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Queering the "momoir": On Maggie Nelson's new book The Argonauts


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Maggie Nelson has been justly praised for her writing that not so much blends or bends genres, but defies them altogether. In books like Bluets and The Art of Cruelty, the CalArts writing professor seamlessly incorporates elements of memoir, criticism, poetry, and essay to create a form of writing that occupies a category of its own. Her new book, The Argonauts, is partly about her love affair with the artist Harry Dodge, partly about her first pregnancy, and partly about a host of other things. In the LA Review of Books, Abby Paige writes that The Argonauts continues Nelson’s penchant for undermining established categories:

This is the animating spirit of The Argonauts, in which Nelson is constantly disrupting the usual, binary terms of arguments. If you want to talk about same-sex relationships, she’s willing, but insists that sameness isn’t the point, that in her own relationships with women, the significant sameness has not been “the sameness of Woman, and certainly not the sameness of parts. Rather, it is the shared, crushing understanding of what it means to live in a patriarchy.” She will talk with you about abortion, as long as the terms aren’t choice versus life. Instead, she tells of how pregnancy galvanized her reproductive politics: “Feminists may never make a bumper sticker that says it’s a choice and a child, but of course that’s what it is, and we know it … We’re not idiots; we understand the stakes.” If you want to talk about female eroticism, buckle up: “I’m not interested in a hermeneutics, or an erotics, or a metaphorics, of my anus,” she writes. “I am interested in ass-fucking.” There is an intimacy here, but it does not function to woo the reader into a cozy relationship with the narrator. Rather, Nelson is staking out intimate terms for a discussion of political and philosophical ideas. She declares her individual case in order to keep the specific from being obscured by the general — an erasure often enacted by language itself.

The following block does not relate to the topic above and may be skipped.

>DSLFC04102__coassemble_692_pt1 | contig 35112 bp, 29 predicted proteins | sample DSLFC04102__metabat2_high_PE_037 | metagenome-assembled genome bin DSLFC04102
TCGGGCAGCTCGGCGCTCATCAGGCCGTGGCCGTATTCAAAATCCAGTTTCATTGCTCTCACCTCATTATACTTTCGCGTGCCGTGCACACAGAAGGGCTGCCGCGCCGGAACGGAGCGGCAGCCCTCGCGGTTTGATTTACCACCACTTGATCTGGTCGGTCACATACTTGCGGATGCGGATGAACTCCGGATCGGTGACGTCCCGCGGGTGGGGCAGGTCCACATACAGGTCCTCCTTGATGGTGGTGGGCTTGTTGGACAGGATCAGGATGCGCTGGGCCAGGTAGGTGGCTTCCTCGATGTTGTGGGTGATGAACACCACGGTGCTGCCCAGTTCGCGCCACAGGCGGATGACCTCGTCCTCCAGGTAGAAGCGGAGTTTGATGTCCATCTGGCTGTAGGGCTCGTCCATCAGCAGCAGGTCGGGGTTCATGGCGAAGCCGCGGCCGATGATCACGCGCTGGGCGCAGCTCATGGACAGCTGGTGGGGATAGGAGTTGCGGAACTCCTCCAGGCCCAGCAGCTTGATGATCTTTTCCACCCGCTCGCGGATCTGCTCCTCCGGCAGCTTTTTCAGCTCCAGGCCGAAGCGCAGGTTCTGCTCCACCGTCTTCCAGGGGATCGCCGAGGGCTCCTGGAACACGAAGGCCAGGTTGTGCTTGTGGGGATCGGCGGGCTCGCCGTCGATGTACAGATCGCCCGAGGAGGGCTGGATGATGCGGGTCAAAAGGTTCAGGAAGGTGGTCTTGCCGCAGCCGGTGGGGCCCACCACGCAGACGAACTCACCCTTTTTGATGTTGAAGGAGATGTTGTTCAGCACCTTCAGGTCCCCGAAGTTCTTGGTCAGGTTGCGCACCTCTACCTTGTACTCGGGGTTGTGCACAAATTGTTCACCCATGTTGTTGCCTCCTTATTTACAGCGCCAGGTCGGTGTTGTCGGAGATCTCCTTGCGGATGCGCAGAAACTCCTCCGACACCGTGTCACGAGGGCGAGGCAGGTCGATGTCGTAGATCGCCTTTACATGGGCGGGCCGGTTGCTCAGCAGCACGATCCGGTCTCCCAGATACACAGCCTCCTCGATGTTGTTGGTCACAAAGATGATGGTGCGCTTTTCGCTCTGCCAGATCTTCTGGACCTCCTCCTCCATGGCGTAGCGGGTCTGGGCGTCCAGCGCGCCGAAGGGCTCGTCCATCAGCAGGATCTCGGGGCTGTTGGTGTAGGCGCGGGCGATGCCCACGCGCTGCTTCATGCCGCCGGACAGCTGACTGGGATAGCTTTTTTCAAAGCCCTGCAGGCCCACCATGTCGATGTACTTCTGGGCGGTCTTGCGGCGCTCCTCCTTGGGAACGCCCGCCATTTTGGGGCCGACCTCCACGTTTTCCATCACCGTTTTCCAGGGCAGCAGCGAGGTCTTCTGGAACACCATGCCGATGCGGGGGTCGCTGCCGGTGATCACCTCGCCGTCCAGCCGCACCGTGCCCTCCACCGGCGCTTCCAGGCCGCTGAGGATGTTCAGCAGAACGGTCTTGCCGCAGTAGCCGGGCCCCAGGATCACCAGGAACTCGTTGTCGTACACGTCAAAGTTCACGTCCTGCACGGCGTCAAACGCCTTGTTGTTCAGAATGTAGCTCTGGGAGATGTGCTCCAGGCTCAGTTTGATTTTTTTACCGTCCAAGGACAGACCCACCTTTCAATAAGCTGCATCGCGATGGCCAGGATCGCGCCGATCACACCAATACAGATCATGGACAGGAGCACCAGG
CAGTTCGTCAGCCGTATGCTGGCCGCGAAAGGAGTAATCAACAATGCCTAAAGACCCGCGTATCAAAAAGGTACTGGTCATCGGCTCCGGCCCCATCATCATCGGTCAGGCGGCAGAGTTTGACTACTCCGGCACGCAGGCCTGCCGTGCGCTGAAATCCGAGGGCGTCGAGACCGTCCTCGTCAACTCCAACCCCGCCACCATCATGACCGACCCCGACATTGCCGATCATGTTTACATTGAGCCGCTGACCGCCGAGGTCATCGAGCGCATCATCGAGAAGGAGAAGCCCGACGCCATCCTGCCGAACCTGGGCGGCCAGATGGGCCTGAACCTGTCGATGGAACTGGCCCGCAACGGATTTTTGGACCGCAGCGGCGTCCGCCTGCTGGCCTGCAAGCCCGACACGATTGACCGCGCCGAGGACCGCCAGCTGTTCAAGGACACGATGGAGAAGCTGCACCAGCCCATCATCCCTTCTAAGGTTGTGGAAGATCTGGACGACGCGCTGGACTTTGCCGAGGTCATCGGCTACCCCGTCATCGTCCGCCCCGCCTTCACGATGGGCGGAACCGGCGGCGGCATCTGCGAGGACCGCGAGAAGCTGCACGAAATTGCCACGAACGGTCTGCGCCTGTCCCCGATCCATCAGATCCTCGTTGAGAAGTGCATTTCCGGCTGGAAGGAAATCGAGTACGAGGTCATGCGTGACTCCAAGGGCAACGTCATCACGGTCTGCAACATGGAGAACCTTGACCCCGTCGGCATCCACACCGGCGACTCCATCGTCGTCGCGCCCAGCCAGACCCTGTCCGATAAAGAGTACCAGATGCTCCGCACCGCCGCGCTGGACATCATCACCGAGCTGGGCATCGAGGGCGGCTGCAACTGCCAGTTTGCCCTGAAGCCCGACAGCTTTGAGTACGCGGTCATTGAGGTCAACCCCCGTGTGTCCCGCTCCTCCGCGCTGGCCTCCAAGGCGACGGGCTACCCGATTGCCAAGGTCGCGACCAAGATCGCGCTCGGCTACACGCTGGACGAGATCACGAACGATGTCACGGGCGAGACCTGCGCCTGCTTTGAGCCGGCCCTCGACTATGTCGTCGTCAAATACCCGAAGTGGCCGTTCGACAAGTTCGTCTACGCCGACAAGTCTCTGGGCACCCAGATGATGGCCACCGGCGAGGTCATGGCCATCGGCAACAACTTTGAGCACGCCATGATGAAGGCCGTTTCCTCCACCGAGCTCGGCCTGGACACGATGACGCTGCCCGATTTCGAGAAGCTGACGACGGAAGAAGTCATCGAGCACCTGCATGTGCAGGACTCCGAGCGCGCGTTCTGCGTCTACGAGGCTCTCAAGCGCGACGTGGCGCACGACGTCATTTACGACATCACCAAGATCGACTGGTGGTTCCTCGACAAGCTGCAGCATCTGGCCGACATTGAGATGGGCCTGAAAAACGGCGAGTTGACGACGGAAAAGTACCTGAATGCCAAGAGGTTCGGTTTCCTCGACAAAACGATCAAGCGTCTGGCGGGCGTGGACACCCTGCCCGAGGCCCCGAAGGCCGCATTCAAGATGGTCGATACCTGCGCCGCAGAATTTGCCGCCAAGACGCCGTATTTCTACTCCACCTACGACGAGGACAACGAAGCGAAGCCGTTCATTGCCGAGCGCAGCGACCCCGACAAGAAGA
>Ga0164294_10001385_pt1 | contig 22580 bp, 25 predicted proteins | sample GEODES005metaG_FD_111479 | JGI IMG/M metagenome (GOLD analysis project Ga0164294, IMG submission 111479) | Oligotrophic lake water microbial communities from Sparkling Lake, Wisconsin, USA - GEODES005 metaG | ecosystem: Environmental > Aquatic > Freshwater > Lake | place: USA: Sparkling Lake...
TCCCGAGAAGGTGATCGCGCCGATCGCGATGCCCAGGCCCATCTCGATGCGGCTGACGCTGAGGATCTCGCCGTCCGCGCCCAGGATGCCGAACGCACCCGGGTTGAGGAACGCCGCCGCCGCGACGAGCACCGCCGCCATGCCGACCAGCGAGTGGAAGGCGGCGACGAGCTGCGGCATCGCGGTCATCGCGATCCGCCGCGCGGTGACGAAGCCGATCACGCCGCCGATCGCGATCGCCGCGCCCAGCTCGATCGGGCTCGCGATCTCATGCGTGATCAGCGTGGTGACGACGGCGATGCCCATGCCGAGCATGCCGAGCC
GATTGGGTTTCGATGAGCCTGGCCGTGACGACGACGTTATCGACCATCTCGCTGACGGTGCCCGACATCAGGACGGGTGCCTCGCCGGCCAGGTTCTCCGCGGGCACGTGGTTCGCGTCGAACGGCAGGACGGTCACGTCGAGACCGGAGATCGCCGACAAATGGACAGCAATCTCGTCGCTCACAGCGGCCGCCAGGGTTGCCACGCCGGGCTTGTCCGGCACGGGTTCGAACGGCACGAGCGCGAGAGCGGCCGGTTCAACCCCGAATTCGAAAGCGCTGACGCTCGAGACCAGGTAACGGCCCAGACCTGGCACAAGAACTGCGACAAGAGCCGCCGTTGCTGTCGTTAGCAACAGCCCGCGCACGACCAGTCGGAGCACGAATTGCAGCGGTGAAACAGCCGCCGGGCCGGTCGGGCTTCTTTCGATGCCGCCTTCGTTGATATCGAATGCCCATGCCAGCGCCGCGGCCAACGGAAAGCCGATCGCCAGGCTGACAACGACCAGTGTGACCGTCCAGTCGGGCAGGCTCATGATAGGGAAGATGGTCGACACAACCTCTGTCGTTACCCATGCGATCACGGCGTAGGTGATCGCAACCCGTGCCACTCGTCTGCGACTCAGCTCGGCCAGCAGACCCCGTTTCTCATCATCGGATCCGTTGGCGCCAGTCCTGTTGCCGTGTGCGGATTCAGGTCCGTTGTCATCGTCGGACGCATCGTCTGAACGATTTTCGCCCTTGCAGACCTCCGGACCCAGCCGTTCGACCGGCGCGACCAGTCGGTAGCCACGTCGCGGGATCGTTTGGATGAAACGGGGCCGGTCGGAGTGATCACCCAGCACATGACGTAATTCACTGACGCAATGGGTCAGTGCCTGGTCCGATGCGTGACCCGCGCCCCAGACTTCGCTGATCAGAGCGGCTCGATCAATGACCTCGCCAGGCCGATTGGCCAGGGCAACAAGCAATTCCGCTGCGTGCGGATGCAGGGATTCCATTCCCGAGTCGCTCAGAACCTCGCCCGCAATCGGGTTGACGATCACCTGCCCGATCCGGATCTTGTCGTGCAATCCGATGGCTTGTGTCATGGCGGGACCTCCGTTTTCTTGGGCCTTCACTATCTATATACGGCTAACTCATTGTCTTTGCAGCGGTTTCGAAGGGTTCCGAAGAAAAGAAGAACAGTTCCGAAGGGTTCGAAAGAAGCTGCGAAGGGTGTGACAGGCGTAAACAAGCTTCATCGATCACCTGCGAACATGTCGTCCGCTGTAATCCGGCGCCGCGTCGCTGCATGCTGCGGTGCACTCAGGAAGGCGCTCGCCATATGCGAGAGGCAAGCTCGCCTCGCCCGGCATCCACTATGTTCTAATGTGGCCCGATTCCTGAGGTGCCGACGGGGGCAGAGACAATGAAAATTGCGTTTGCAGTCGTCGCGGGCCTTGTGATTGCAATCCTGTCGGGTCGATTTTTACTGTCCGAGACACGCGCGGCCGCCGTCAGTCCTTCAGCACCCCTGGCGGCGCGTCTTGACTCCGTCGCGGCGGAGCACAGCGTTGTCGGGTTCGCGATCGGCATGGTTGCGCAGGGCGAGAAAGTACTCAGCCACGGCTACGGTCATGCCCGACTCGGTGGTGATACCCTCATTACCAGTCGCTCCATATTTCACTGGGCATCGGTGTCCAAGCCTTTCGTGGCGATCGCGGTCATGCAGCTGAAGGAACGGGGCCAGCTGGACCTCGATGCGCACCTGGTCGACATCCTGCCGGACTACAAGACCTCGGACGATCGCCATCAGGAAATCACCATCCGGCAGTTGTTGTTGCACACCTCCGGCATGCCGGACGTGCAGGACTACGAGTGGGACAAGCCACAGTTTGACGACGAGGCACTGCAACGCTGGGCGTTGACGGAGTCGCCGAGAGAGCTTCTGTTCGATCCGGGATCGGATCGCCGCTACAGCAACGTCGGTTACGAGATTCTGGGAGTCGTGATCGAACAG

Paige writes that in The Argonauts, Nelson strives to give her experience of motherhood its full specificity:

[Nelson] describes the attitude of reverent/repulsed bafflement with which people approach the pregnant body as a form of “static” that obscures the mother’s voice and even her personhood. Motherhood, too, lowers a kind of scrim of symbolic static between the woman and the world, limiting her possibilities for expression and freedom. Nelson defends robustly the sexuality of the mother, the sodomitical mother in particular, and argues with D. W. Winnicott that the child’s development is dependent upon the mother’s “aggression,” her demonstrating for the child that she has a self and subjectivity separate from his. It is by learning his mother’s finitude that the infant can learn his own. The aspect of motherhood that is normative is its mythology, which is often — perhaps always — contradicted by the mother’s lived experience. By speaking directly and openly about her own desires and “perversions,” Nelson makes motherhood a specific, personal experience rather than a general, archetypal one, and in so doing, allows mothers to be people.

Above image: Maggie Nelson. Photo by Harry Dodge.


The influences behind Maggie Nelson's "The Argonauts"